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Women’s experiences with using domperidone as a galactagogue to increase breast milk supply: an Australian cross-sectional survey



Domperidone is one of the most commonly utilised pharmacological galactagogues, with evidence of increasing use in clinical practice. However, the use of domperidone as a galactagogue remains controversial, with mixed evidence on safety and efficacy, leading to variable clinical practice recommendations. We sought to evaluate contemporary patterns of domperidone use and examine maternal experiences related to perceived safety and effectiveness.


In 2019, we conducted an online, cross-sectional survey of Australian breastfeeding women to examine individual experiences related to domperidone use, in addition to perceptions of safety and effectiveness.


Among 1876 survey responses, 19% (n = 355) reported using domperidone. Domperidone use was significantly higher in women who were primiparous, gave birth preterm, delivered by caesarean section, had self-perceived low milk supply, and saw a lactation consultant. Nearly 20% of women commenced domperidone use in the first week postpartum (19%, n = 67). The median duration of use was six weeks (interquartile range 3–16 weeks). Maximum reported doses of domperidone used ranged from 20 mg/day to 160 mg/day. Half (n = 178, 50%) of women reported using a dose of 30 mg/day or less, 44% (n = 155) reported using a dose between 31 and 60 mg/day, and 6% (n = 22) reported using a dose greater than 61 mg/day. Nearly half of the respondents reported domperidone as ‘very’ or ‘extremely effective’ (45%, n = 161), with only 8% (n = 27) reporting it was ‘not at all effective’. Almost half (n = 172, 48%) of all women using domperidone reported side effects, including weight gain (25%), headaches (17%) and dry mouth (13%). Higher doses were associated with an increased likelihood of any side effects (≤ 30 mg/day, 38%; >31-≤60 mg/day, 48%, > 61 mg/day 73%; P < 0.004), with 31 (9%) stopping domperidone because of side effects.


We identified widespread variation in domperidone utilisation patterns, with domperidone broadly perceived to be effective in increasing breast milk supply. Side effects associated with domperidone treatment were common, appeared to be dose-related, and were frequently associated with treatment cessation. These findings highlight the importance of improved clinical practice recommendations and generation of evidence from additional high-quality clinical trials evaluating the efficacy and safety of domperidone. More conclusive clinical trials are needed to determine the efficacy, as well as optimal dose and duration, of domperidone use.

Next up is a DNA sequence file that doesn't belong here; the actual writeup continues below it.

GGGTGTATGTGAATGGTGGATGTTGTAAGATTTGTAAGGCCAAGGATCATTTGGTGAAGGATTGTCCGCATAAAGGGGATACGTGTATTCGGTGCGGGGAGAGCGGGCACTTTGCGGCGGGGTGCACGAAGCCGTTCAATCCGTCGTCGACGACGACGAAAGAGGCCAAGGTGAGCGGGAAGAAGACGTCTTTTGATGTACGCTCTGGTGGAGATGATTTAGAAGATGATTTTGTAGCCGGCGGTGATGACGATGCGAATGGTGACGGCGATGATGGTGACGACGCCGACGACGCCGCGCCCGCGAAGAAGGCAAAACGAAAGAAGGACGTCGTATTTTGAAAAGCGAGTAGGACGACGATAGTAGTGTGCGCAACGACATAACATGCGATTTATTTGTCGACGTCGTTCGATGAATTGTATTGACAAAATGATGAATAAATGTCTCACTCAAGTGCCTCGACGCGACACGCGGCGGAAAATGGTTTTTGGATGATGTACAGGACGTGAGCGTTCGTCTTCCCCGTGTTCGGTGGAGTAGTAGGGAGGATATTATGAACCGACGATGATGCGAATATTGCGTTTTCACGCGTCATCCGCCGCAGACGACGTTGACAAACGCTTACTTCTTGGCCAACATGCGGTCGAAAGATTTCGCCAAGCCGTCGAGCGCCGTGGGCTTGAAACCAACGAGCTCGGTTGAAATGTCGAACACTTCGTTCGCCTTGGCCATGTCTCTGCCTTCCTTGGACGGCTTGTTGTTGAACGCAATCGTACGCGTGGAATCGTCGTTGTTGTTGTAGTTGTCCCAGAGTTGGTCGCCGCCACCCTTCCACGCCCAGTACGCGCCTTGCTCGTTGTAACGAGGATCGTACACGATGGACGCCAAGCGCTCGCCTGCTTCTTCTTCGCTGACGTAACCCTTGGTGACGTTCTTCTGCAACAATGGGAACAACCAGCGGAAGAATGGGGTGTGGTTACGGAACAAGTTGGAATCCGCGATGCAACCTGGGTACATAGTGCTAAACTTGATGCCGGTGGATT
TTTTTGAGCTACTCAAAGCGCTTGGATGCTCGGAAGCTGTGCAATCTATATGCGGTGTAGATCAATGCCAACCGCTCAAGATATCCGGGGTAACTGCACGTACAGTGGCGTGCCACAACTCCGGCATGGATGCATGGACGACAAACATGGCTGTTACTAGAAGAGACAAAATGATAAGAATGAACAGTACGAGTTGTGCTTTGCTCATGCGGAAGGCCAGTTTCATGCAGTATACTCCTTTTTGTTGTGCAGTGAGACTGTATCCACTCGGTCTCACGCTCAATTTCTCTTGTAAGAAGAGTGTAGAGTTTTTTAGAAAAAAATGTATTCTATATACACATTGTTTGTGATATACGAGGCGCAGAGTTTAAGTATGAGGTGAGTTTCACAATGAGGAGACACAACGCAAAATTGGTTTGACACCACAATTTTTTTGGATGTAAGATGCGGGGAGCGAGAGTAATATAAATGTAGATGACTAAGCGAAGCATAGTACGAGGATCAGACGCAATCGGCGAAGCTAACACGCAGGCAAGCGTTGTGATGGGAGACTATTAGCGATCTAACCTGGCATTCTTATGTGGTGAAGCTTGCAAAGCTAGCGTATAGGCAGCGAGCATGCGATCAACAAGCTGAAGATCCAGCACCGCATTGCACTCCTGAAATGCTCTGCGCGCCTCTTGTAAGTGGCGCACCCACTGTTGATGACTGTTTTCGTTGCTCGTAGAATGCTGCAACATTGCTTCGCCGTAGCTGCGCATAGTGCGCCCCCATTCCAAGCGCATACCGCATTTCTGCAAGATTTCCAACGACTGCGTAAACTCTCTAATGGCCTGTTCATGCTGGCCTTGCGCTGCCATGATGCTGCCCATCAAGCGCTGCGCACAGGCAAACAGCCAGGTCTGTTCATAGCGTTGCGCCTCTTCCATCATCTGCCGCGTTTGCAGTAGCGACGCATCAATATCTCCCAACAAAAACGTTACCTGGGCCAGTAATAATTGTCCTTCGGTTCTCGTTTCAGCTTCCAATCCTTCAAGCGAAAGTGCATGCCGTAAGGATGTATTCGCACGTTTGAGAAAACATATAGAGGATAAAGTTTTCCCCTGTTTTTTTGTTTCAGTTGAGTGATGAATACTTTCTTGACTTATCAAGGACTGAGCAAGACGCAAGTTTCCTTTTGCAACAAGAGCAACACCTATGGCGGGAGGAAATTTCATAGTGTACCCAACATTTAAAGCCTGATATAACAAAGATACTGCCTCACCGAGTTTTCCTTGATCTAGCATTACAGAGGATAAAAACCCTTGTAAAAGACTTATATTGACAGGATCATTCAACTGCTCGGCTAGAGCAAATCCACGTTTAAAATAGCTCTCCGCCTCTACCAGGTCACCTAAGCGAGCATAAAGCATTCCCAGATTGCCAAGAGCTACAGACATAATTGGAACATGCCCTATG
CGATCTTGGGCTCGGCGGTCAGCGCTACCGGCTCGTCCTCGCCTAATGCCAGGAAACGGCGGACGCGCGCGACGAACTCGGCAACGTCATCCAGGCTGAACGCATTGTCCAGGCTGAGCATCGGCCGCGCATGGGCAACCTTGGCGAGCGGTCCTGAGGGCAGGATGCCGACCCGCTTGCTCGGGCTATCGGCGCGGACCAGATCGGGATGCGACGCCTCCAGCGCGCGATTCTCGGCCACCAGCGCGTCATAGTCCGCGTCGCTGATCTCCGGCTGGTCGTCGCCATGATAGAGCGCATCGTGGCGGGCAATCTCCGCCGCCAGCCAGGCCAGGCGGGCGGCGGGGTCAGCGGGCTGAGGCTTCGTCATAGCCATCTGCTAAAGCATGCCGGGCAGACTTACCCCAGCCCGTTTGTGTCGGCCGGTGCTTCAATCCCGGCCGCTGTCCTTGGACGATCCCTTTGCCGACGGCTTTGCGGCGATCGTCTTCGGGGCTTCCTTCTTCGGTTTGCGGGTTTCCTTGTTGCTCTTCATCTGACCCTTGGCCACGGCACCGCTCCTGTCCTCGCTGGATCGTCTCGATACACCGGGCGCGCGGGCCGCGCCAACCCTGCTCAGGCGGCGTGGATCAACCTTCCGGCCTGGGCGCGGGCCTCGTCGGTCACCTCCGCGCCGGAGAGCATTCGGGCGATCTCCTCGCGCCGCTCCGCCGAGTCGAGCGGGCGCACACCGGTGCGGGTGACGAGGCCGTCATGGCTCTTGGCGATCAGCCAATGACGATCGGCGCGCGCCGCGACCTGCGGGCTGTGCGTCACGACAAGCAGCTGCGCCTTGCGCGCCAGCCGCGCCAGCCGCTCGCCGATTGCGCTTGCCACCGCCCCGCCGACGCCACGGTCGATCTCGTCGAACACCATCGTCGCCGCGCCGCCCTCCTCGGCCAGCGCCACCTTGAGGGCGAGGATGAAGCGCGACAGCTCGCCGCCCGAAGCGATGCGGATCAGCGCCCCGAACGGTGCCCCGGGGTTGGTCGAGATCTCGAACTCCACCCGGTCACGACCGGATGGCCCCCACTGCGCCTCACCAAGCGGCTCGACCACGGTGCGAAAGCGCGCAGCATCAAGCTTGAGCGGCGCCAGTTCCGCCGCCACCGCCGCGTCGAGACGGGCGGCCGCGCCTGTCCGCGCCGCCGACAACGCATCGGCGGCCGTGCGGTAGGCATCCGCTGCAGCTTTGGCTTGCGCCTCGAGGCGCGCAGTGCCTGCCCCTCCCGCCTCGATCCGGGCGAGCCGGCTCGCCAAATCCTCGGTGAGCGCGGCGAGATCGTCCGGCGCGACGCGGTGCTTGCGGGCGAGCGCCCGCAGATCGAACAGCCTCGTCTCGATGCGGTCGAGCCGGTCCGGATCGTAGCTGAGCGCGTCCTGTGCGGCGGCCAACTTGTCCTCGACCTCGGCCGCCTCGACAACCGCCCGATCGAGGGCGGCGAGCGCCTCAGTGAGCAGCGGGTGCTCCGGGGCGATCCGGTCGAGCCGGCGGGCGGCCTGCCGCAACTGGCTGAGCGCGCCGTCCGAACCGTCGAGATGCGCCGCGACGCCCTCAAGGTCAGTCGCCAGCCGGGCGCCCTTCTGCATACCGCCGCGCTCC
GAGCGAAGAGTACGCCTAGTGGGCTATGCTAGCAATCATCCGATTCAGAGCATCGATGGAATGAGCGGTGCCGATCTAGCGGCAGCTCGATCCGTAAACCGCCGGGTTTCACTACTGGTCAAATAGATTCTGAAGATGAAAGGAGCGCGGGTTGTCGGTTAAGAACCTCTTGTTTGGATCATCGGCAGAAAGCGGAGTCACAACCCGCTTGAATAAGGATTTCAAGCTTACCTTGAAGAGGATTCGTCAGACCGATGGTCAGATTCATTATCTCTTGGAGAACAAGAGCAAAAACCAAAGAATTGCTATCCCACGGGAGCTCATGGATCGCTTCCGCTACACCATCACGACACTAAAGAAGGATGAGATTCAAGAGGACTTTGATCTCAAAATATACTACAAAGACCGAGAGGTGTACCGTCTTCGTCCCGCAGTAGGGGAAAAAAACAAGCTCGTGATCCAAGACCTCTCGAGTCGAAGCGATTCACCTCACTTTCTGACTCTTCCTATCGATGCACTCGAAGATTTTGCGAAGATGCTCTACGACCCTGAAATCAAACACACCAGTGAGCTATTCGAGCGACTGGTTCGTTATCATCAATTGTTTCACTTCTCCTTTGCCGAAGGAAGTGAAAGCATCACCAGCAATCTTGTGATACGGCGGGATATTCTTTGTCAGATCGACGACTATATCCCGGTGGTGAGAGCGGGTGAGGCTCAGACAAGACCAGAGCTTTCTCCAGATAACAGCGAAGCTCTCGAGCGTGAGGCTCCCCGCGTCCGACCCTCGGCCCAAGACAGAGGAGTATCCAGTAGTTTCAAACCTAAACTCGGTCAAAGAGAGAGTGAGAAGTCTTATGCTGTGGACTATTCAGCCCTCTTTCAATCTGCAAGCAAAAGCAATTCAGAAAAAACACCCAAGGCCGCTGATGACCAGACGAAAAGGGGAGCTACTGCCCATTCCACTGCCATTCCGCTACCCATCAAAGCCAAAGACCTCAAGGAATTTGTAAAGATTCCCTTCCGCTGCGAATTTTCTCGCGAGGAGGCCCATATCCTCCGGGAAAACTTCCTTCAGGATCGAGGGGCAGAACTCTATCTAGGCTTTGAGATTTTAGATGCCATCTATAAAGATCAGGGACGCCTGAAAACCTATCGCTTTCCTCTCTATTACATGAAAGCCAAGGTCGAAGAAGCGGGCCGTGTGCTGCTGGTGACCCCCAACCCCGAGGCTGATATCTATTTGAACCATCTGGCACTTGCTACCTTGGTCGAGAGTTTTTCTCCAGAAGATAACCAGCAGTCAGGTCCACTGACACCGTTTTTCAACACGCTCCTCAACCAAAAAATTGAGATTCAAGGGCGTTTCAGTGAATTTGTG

Low breast milk supply is one of the most common reasons women discontinue breastfeeding early [1,2,3,4]. Women seeking to increase their breast milk production often use galactagogues, defined as foods or medications thought to promote or increase breast milk supply [1, 5,6,7,8]. Domperidone, a dopamine receptor antagonist, is one of the most commonly reported galactagogues and is thought to improve breast milk supply by increasing serum prolactin [9, 10]. The treatment response window for domperidone use as a galactagogue is not well defined, however studies have shown it produces an initial prolactin increase within 60 min of treatment, with peak concentrations in the 4 to 5 days following, up to 800% of baseline levels [11]. Population estimates of use range from 5 in 100 women to 19 in 100 women in Australia and Canada, respectively, with several reporting significant increases in domperidone use during the postpartum period over the past two decades [12,13,14]. In Australia, domperidone is only available with a prescription.

Evidence supporting the efficacy and safety of domperidone during breastfeeding remains mixed. On the one hand, meta-analyses provide moderate quality evidence that the use of domperidone results in a modest increase in daily expressed breast milk volume of 90 mL/day in mothers who have experienced preterm birth [15]. In contrast, a recent Cochrane review of galactagogue use following term birth identified only low-certainty evidence that any pharmacological galactagogues, including domperidone, increase breast milk volume [16]. Differences in previous study methods are also reflected in large variability in existing clinical practice guidelines [17]. Regardless of the population being studied, previous trials have demonstrated significant heterogeneity with respect to outcomes [18]. This is partly attributable to differences in research methods, with trials investigating doses ranging from 30 mg/day or 60 mg/day, with the duration of treatment ranging from 4 to 28 days [18].